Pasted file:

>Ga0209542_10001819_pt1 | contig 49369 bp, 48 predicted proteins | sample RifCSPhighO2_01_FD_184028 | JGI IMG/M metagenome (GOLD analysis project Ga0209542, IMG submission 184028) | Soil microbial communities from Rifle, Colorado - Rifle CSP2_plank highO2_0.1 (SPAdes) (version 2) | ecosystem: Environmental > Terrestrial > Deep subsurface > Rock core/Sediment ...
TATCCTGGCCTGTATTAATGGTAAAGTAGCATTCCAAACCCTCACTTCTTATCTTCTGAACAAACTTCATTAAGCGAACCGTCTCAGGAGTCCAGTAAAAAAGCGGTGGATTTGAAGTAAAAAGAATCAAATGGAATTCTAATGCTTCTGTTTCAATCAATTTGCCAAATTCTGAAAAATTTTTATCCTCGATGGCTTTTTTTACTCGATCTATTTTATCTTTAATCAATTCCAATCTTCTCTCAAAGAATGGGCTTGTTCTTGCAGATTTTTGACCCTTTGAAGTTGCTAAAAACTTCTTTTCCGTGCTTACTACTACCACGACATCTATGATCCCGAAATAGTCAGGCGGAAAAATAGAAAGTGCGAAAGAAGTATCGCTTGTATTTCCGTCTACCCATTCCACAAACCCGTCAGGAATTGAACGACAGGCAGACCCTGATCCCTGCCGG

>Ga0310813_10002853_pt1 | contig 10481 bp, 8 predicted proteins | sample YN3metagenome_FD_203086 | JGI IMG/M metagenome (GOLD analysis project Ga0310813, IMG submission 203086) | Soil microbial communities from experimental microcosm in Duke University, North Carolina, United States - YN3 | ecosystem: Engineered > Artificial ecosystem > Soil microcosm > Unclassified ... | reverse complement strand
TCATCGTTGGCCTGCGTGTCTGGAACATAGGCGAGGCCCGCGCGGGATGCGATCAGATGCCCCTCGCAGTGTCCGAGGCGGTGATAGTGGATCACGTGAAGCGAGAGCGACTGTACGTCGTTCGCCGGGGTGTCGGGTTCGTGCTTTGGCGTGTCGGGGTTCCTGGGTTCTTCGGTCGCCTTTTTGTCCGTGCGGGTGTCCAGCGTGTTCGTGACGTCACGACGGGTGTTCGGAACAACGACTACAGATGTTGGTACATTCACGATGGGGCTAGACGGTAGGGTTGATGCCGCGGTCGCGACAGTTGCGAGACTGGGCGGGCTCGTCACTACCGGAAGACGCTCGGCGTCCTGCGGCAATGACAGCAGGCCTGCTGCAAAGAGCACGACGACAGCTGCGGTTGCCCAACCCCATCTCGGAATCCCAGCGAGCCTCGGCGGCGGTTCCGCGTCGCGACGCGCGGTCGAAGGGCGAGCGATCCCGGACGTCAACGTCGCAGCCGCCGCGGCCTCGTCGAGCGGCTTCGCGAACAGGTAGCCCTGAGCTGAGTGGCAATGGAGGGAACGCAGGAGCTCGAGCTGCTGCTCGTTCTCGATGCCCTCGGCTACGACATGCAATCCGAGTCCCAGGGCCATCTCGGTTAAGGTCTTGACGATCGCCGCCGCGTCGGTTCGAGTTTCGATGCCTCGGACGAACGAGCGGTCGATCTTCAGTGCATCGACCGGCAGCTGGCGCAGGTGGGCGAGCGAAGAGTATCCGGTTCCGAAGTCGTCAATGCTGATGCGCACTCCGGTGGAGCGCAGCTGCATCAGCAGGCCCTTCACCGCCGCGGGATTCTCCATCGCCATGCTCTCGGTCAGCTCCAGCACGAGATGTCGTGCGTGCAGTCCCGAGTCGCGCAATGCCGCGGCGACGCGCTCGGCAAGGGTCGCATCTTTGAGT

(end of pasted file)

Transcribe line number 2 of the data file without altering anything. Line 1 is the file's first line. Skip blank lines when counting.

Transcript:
TATCCTGGCCTGTATTAATGGTAAAGTAGCATTCCAAACCCTCACTTCTTATCTTCTGAACAAACTTCATTAAGCGAACCGTCTCAGGAGTCCAGTAAAAAAGCGGTGGATTTGAAGTAAAAAGAATCAAATGGAATTCTAATGCTTCTGTTTCAATCAATTTGCCAAATTCTGAAAAATTTTTATCCTCGATGGCTTTTTTTACTCGATCTATTTTATCTTTAATCAATTCCAATCTTCTCTCAAAGAATGGGCTTGTTCTTGCAGATTTTTGACCCTTTGAAGTTGCTAAAAACTTCTTTTCCGTGCTTACTACTACCACGACATCTATGATCCCGAAATAGTCAGGCGGAAAAATAGAAAGTGCGAAAGAAGTATCGCTTGTATTTCCGTCTACCCATTCCACAAACCCGTCAGGAATTGAACGACAGGCAGACCCTGATCCCTGCCGG